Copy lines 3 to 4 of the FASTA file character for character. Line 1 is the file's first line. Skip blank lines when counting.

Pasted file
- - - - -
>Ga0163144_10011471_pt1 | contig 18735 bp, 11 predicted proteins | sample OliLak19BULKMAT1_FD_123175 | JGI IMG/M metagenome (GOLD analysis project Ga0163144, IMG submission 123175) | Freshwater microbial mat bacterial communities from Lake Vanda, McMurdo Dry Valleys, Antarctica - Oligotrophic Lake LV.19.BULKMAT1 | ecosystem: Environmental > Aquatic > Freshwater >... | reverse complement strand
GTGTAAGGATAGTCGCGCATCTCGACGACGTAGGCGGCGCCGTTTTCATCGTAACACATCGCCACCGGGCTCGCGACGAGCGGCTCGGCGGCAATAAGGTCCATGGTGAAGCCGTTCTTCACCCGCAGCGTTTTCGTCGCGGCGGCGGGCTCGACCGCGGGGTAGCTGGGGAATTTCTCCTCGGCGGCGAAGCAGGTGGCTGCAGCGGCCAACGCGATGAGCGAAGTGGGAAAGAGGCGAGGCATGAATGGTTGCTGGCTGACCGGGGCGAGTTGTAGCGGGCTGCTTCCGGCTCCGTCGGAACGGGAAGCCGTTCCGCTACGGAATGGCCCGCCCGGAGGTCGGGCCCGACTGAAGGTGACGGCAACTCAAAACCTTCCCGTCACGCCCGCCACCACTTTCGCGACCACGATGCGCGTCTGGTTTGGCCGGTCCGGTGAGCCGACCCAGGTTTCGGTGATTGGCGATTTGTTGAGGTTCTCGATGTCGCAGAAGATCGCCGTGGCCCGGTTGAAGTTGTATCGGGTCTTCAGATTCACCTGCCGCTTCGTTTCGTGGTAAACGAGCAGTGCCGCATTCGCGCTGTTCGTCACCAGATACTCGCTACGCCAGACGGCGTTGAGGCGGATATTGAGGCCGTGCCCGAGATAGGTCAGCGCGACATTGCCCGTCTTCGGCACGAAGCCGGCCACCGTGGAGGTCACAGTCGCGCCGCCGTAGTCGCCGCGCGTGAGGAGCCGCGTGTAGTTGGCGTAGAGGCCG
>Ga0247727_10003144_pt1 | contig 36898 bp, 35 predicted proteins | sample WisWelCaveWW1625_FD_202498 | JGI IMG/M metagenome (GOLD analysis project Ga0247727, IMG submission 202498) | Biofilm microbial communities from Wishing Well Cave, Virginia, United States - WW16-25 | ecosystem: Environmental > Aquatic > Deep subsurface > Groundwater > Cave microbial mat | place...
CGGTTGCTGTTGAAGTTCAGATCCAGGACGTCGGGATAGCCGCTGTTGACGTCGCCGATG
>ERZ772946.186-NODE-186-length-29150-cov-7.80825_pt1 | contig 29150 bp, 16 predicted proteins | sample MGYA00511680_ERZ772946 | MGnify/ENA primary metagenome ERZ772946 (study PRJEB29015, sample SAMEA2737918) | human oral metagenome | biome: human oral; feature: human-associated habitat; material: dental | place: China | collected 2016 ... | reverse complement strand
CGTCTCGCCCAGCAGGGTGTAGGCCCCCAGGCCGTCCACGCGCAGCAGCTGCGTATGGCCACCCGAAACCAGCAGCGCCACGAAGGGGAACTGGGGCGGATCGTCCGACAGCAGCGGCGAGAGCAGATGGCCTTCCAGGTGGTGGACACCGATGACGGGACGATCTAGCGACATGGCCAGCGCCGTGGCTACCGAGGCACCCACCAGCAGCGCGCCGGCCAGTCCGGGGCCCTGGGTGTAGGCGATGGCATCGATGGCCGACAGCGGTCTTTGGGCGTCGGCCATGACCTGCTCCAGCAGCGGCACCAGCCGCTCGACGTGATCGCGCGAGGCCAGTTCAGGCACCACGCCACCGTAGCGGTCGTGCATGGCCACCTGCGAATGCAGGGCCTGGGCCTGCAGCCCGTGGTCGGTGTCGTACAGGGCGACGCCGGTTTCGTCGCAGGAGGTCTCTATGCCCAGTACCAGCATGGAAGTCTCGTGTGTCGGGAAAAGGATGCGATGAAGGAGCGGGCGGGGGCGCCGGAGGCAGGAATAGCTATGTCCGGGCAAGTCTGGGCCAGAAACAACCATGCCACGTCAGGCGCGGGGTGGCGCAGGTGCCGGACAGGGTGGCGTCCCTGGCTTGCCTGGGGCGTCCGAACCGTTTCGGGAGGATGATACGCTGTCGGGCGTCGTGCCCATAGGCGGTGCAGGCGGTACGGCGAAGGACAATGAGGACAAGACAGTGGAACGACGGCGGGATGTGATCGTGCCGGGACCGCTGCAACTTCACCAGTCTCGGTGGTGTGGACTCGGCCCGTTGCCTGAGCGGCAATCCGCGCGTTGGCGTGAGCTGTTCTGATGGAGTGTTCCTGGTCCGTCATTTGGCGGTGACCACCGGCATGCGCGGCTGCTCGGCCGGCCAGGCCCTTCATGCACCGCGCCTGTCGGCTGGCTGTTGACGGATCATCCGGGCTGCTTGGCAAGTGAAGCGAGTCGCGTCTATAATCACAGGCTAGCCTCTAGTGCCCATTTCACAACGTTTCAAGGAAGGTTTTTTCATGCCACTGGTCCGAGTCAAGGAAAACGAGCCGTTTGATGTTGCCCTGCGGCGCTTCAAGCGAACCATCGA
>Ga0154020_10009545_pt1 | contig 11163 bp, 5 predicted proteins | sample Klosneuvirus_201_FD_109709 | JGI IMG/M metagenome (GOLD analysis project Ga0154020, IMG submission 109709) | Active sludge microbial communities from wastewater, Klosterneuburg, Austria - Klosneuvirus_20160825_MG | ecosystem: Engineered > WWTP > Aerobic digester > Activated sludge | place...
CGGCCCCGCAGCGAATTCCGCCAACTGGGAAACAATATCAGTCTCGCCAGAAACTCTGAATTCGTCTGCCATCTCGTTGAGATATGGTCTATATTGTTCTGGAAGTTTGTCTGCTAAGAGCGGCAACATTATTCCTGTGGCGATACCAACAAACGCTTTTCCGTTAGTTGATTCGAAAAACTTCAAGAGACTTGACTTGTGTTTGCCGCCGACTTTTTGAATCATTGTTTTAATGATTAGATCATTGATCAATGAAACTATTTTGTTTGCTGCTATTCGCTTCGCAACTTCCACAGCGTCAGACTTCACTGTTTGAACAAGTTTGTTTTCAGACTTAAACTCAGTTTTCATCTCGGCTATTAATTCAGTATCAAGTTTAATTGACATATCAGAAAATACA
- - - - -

>Ga0247727_10003144_pt1 | contig 36898 bp, 35 predicted proteins | sample WisWelCaveWW1625_FD_202498 | JGI IMG/M metagenome (GOLD analysis project Ga0247727, IMG submission 202498) | Biofilm microbial communities from Wishing Well Cave, Virginia, United States - WW16-25 | ecosystem: Environmental > Aquatic > Deep subsurface > Groundwater > Cave microbial mat | place...
CGGTTGCTGTTGAAGTTCAGATCCAGGACGTCGGGATAGCCGCTGTTGACGTCGCCGATG